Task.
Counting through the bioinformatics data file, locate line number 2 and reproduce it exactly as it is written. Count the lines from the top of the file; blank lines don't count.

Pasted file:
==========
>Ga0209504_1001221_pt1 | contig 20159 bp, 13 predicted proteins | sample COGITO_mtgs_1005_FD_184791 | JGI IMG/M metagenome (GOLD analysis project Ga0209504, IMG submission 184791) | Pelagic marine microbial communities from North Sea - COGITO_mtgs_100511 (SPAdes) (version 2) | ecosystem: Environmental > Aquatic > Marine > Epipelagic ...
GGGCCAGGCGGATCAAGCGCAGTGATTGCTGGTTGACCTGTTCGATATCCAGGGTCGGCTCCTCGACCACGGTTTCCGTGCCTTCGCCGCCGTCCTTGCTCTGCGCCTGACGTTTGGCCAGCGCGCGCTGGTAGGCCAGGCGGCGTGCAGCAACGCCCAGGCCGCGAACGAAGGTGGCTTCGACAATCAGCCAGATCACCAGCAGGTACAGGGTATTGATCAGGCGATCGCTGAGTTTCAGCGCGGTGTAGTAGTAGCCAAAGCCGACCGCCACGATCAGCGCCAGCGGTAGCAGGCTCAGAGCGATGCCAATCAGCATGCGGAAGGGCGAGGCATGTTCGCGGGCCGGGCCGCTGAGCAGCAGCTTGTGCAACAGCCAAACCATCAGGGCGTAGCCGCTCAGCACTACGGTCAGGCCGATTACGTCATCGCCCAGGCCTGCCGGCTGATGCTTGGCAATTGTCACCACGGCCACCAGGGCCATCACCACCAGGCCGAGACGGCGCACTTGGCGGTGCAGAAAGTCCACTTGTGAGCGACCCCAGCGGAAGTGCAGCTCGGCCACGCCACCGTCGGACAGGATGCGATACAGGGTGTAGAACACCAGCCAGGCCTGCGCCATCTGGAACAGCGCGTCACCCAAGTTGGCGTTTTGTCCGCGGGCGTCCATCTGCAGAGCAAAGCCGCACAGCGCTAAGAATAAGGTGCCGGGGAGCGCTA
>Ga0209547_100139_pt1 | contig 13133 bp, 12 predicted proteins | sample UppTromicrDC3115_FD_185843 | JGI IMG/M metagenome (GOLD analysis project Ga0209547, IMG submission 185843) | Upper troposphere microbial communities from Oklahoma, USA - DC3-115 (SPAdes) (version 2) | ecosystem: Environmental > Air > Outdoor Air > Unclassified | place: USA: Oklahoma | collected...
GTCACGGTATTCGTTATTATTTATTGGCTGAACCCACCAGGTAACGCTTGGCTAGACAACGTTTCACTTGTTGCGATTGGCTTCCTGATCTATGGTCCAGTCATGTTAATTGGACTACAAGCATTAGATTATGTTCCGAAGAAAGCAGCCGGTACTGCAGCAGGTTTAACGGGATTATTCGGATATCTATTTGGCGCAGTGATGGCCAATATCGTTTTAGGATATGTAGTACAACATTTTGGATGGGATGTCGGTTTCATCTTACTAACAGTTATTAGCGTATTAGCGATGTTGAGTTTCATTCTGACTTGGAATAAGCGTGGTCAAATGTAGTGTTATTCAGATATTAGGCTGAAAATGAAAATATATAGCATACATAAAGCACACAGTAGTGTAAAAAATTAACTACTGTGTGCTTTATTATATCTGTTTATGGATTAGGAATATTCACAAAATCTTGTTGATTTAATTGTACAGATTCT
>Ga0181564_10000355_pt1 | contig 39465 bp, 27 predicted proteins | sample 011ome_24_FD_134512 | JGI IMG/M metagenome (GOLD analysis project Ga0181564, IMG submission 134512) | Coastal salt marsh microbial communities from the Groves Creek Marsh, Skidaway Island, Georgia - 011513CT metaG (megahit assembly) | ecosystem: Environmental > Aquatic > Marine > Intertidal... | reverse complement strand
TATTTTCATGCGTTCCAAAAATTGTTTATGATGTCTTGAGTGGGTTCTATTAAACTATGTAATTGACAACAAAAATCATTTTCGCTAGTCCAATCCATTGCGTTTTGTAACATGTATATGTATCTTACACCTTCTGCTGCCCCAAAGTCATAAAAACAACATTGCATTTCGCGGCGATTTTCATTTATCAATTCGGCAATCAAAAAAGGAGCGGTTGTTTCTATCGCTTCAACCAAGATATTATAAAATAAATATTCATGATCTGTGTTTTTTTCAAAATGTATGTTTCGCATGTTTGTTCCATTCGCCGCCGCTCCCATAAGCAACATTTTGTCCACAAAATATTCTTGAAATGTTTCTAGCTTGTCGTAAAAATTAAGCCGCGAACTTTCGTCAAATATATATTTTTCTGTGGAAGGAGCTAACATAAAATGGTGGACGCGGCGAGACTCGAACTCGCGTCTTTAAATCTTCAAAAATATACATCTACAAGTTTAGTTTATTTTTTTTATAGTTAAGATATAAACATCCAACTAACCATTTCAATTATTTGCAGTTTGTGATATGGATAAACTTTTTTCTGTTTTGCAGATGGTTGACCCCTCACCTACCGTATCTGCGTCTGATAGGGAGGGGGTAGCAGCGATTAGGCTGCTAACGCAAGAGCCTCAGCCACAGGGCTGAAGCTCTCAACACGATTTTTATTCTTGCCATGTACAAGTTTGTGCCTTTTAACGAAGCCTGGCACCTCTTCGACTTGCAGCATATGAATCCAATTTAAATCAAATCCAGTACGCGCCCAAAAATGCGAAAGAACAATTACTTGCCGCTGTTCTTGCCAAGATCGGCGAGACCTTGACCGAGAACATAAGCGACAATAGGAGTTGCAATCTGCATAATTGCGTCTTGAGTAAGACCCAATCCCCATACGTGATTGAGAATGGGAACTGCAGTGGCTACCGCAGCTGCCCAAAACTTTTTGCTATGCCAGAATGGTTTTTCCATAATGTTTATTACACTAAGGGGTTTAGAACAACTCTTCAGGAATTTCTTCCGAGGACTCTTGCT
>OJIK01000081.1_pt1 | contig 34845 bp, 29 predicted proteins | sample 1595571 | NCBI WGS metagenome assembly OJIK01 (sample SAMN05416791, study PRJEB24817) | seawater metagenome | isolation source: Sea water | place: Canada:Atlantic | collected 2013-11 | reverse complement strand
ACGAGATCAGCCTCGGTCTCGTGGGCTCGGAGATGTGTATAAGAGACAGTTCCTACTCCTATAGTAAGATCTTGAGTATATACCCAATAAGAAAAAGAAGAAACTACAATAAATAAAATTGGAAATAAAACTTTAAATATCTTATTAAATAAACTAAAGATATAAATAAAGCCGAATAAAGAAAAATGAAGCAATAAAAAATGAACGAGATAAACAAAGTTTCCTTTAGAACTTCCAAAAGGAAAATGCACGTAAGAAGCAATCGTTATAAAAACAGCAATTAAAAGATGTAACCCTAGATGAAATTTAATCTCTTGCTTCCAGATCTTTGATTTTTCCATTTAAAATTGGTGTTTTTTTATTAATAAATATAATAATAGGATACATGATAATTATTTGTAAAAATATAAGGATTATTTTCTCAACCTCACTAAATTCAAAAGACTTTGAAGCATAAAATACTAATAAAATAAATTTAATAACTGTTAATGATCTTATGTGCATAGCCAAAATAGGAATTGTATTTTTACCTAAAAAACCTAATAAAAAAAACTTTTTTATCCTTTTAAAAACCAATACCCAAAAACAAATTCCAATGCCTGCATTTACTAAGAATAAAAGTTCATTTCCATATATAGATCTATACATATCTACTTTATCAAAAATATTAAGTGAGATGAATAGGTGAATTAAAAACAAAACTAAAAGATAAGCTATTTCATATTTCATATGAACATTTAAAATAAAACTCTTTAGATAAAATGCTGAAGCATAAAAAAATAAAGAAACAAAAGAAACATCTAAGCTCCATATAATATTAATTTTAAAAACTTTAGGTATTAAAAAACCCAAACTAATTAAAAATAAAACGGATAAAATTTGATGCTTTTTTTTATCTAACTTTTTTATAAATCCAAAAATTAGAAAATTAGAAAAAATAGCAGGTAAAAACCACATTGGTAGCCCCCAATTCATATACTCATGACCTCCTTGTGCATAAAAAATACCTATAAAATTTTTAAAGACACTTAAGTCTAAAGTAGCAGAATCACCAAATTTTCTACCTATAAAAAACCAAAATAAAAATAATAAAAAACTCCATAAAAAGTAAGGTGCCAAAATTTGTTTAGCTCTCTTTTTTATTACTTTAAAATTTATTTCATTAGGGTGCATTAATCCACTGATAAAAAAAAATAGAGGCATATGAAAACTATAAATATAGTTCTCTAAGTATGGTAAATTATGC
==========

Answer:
GGGCCAGGCGGATCAAGCGCAGTGATTGCTGGTTGACCTGTTCGATATCCAGGGTCGGCTCCTCGACCACGGTTTCCGTGCCTTCGCCGCCGTCCTTGCTCTGCGCCTGACGTTTGGCCAGCGCGCGCTGGTAGGCCAGGCGGCGTGCAGCAACGCCCAGGCCGCGAACGAAGGTGGCTTCGACAATCAGCCAGATCACCAGCAGGTACAGGGTATTGATCAGGCGATCGCTGAGTTTCAGCGCGGTGTAGTAGTAGCCAAAGCCGACCGCCACGATCAGCGCCAGCGGTAGCAGGCTCAGAGCGATGCCAATCAGCATGCGGAAGGGCGAGGCATGTTCGCGGGCCGGGCCGCTGAGCAGCAGCTTGTGCAACAGCCAAACCATCAGGGCGTAGCCGCTCAGCACTACGGTCAGGCCGATTACGTCATCGCCCAGGCCTGCCGGCTGATGCTTGGCAATTGTCACCACGGCCACCAGGGCCATCACCACCAGGCCGAGACGGCGCACTTGGCGGTGCAGAAAGTCCACTTGTGAGCGACCCCAGCGGAAGTGCAGCTCGGCCACGCCACCGTCGGACAGGATGCGATACAGGGTGTAGAACACCAGCCAGGCCTGCGCCATCTGGAACAGCGCGTCACCCAAGTTGGCGTTTTGTCCGCGGGCGTCCATCTGCAGAGCAAAGCCGCACAGCGCTAAGAATAAGGTGCCGGGGAGCGCTA